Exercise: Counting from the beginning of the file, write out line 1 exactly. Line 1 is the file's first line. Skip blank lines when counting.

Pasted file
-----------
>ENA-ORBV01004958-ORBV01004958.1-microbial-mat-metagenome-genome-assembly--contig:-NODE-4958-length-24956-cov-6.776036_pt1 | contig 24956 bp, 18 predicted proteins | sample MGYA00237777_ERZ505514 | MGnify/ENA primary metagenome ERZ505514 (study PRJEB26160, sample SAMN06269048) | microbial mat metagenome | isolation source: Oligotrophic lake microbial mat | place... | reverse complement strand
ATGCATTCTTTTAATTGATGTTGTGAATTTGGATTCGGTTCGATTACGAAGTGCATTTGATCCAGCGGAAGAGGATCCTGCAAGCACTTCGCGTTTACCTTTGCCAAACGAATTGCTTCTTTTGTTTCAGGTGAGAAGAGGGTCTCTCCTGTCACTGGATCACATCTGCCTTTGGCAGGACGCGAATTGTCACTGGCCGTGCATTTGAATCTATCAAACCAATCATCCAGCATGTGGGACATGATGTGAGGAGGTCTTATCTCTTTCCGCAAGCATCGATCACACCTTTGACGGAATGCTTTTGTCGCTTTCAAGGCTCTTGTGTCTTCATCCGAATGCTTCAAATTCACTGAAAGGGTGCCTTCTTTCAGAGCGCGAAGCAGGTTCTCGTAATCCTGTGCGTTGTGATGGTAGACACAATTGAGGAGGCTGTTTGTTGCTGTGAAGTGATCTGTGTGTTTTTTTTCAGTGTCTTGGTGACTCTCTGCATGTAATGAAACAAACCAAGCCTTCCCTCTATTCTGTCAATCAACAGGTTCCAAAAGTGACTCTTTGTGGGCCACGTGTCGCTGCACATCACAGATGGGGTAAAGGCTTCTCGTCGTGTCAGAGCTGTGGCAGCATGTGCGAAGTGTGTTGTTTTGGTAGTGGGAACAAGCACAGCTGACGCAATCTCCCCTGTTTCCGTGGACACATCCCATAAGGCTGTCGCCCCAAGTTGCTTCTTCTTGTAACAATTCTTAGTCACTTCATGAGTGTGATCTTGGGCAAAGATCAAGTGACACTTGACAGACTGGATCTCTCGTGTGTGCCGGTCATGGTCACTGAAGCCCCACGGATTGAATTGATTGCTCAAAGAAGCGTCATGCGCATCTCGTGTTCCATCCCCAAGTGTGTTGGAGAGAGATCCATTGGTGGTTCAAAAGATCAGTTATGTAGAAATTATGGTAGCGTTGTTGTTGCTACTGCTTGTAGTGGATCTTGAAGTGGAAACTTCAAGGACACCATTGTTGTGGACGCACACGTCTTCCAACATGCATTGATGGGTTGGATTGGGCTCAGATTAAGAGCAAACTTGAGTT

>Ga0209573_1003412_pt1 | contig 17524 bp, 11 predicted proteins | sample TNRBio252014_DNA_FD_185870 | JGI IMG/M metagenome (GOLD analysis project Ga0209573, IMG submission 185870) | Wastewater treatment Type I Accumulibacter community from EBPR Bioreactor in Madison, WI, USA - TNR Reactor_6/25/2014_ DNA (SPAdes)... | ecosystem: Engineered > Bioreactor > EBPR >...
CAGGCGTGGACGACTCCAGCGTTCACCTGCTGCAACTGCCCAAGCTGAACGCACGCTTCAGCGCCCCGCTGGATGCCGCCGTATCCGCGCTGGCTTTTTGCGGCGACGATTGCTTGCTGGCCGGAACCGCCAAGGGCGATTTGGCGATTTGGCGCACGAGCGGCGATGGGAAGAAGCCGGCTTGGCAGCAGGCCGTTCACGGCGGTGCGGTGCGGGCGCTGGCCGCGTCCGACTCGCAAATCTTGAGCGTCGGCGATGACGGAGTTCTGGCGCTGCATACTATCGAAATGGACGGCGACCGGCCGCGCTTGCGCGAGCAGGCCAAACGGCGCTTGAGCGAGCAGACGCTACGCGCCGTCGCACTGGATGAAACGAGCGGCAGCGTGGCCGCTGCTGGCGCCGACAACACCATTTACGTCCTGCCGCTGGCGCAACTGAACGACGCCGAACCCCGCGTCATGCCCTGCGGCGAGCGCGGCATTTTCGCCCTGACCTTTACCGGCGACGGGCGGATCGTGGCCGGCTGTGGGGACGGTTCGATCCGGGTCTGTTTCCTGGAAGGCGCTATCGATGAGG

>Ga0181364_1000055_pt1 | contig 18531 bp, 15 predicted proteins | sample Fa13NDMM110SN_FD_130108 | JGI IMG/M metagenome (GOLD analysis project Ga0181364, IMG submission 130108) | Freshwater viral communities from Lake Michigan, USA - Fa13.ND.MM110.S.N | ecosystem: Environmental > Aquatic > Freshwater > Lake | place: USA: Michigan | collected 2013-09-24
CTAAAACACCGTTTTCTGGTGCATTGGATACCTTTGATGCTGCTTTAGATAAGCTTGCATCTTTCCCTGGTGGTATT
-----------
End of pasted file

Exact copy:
>ENA-ORBV01004958-ORBV01004958.1-microbial-mat-metagenome-genome-assembly--contig:-NODE-4958-length-24956-cov-6.776036_pt1 | contig 24956 bp, 18 predicted proteins | sample MGYA00237777_ERZ505514 | MGnify/ENA primary metagenome ERZ505514 (study PRJEB26160, sample SAMN06269048) | microbial mat metagenome | isolation source: Oligotrophic lake microbial mat | place... | reverse complement strand